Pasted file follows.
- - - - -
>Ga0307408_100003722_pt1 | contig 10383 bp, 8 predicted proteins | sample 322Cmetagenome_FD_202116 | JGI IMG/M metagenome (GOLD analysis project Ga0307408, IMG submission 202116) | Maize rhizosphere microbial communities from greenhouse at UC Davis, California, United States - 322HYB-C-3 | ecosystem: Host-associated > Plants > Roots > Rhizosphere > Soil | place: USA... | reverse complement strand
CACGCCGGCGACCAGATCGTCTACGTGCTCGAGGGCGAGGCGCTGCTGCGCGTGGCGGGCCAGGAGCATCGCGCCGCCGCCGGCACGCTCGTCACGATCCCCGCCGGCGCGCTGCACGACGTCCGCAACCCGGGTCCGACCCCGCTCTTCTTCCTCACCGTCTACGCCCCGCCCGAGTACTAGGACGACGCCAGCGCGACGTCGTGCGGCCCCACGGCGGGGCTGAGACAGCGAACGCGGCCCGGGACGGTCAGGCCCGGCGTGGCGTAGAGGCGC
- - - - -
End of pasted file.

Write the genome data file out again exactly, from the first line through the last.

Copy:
>Ga0307408_100003722_pt1 | contig 10383 bp, 8 predicted proteins | sample 322Cmetagenome_FD_202116 | JGI IMG/M metagenome (GOLD analysis project Ga0307408, IMG submission 202116) | Maize rhizosphere microbial communities from greenhouse at UC Davis, California, United States - 322HYB-C-3 | ecosystem: Host-associated > Plants > Roots > Rhizosphere > Soil | place: USA... | reverse complement strand
CACGCCGGCGACCAGATCGTCTACGTGCTCGAGGGCGAGGCGCTGCTGCGCGTGGCGGGCCAGGAGCATCGCGCCGCCGCCGGCACGCTCGTCACGATCCCCGCCGGCGCGCTGCACGACGTCCGCAACCCGGGTCCGACCCCGCTCTTCTTCCTCACCGTCTACGCCCCGCCCGAGTACTAGGACGACGCCAGCGCGACGTCGTGCGGCCCCACGGCGGGGCTGAGACAGCGAACGCGGCCCGGGACGGTCAGGCCCGGCGTGGCGTAGAGGCGC